Frege's theory of indirect contexts and the shift of sense and reference in these contexts has puzzled many. What can the hierarchy of indirect senses, doubly indirect senses, and so on, be? Donald Davidson gave a well-known 'unlearnability' argument against Frege's theory. The present paper argues that the key to Frege's theory lies in the fact that whenever a reference is specified (even though many senses determine a single reference), it is specified in a particular way, so that giving a (...) reference implies giving a sense; and that one must be 'acquainted' with the sense. It is argued that an indirect sense must be 'immediately revelatory' of its reference. General principles for Frege's doctrine of sense and reference are sated, for both direct and indirect quotation, to be understood iteratively. I also discuss Frege's doctrine of tensed and first person statements in the light of my analysis. The views of various other authors are examined. The conclusion is to ascribe to Frege an implicit doctrine of acquaintance similar to that of Russell. (shrink)
There is no doubt that social interaction plays an important role in language-learning, as well as in concept acquisition. In surprising contrast, social interaction makes only passing appearance in our most promising naturalistic theories of content. This is particularly true in the case of mental content (e.g., Cummins, 1996; Dretske, 1981, 1988; Fodor, 1987, 1990a; Millikan, 1984); and insofar as linguistic content derives from mental content (Grice, 1957), social interaction seems missing from our best naturalistic theories of both.1 In this (...) paper, I explore the ways in which even the most individualistic of theories of mental content can, and should, accommodate social effects. I focus especially on the way in which inferential relations, including those that are socially taught, influence language-learning and concept acquisition. I argue that these factors affect the way subjects conceive of mental and linguistic content. Such effects have a dark side: the social and inferential processes in question give rise to misleading intuitions about content itself. They create the illusion that content and inferential relations are more deeply intertwined than they actually are. This illusion confounds an otherwise attractive solution to what is known as ‘Frege’s puzzle’ (Salmon, 1986). I.. (shrink)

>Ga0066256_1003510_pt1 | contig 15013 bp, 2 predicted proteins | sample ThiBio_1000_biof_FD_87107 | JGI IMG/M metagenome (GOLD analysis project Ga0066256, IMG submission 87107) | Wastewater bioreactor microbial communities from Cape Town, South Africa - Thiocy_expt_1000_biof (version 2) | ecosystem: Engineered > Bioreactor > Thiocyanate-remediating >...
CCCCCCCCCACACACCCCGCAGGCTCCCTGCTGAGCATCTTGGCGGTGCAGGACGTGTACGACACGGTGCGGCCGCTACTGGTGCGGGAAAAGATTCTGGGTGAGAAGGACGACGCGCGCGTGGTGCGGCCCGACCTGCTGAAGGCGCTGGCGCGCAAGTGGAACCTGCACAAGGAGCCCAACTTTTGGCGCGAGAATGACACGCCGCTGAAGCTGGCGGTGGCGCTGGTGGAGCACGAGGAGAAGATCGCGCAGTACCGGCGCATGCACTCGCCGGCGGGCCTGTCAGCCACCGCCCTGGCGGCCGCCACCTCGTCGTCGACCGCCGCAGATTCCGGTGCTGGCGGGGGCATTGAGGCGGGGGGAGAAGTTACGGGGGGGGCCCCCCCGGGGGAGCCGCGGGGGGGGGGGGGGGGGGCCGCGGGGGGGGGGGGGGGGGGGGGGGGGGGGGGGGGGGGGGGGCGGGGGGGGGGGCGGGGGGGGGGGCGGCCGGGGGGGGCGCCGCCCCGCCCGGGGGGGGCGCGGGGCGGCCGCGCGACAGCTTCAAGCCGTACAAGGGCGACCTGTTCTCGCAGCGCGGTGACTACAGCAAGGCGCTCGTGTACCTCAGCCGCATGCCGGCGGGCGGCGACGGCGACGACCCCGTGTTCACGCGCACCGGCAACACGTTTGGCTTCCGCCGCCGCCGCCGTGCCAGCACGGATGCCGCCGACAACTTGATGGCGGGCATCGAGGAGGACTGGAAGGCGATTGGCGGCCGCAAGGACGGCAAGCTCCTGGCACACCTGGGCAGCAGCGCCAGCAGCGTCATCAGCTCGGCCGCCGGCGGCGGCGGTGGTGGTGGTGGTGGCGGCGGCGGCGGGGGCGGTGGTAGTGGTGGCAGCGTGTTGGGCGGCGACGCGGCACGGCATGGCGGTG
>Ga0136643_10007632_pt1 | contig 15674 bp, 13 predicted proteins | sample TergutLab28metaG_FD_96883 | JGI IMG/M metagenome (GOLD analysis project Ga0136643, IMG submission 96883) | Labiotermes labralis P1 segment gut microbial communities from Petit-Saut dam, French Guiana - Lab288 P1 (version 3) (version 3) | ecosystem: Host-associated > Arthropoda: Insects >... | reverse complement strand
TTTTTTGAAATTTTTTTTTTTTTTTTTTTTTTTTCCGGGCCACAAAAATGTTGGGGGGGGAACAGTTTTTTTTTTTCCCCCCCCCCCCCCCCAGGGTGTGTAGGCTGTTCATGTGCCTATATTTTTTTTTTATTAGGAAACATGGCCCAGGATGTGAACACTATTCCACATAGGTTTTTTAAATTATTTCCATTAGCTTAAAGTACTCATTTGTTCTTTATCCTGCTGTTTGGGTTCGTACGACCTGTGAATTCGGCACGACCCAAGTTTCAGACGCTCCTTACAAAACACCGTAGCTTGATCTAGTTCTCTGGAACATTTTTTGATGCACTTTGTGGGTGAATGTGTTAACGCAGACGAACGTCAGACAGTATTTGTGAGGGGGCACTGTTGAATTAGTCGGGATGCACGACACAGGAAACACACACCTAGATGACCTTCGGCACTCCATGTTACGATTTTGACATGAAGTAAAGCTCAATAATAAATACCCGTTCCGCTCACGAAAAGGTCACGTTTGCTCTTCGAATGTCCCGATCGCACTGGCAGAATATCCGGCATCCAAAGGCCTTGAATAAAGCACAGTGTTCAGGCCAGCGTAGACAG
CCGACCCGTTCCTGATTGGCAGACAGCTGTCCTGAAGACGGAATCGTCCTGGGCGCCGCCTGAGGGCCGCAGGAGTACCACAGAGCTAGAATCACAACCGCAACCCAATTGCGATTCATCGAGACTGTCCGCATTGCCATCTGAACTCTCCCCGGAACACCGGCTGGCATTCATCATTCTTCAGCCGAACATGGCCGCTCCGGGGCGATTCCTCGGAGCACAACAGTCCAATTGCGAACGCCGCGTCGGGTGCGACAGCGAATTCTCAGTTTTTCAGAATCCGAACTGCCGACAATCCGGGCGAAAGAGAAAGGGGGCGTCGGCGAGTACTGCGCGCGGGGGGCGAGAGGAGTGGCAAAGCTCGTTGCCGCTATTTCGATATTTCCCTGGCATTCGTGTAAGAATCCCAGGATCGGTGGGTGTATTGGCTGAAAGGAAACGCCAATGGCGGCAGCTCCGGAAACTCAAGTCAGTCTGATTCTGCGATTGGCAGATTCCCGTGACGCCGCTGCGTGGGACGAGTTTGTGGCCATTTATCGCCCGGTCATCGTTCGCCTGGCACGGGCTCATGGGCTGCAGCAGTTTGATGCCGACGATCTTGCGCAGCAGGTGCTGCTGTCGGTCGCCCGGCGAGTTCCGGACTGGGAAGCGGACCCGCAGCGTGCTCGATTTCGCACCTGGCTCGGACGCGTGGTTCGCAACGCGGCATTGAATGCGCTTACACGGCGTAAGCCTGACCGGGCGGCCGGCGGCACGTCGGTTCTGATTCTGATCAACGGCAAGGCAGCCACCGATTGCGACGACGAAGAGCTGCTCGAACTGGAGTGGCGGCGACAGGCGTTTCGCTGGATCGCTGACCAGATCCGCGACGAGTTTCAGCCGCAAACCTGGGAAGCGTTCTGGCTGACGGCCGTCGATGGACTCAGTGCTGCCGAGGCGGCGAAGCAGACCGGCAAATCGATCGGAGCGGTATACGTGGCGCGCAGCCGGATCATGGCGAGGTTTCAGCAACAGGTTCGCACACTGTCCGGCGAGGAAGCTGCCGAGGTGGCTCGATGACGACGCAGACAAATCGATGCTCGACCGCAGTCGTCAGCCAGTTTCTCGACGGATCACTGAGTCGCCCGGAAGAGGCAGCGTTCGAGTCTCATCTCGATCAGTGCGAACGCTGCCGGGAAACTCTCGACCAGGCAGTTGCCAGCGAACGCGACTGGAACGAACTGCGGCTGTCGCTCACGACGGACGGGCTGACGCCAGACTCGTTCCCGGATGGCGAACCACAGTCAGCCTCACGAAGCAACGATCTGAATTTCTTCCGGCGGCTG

Over the course of the nineteenth century mathematicians became vividly aware that great advances in intuitive “understanding” could be obtained if novel definitions were devised for old notions such as “conic section”, for one thereby often gained a deeper appreciation for why old theorems in the subject had to be true. From a naïve philosophical standpoint, such definitional alterations look as if they must properly displace the “propositional contents” of the very theorems they seek to illuminate. Haven’t our reformers merely (...) “changed the subject”, rather than truly provided. The conceptual enlightenment they claim? Many practitioners of the time claimed that “Science” enjoys a special prerogative to ignore “surface content” in its search for truth, a sentiment with which Frege often concurs, at least in his early writings. Yet it is hard to render these opinions consistent with his official views on sense andreference, as this essay details. It also surveys Russell’s views on such topics, although he was generally less aware than Frege of the revolutionary mathematical work pursued within the “search for fruitful definitions” program. (shrink)
There is a parallel between Plato's argument for the forms at 74b7-c5 in the Phaedo and Frege's argument for the claim that proper names express senses. There is also, I claim, an important asymmetry. The asymmetry explains why it is consistent to accept the conclusion of the Phaedo argument without accepting the conclusion of Frege's argument. The Phaedo argument turns on the possibility of a specific kind of mistaken judgement that may be termed "brute error". Frege's argument does not so (...) depend on the possibility of brute error. (shrink)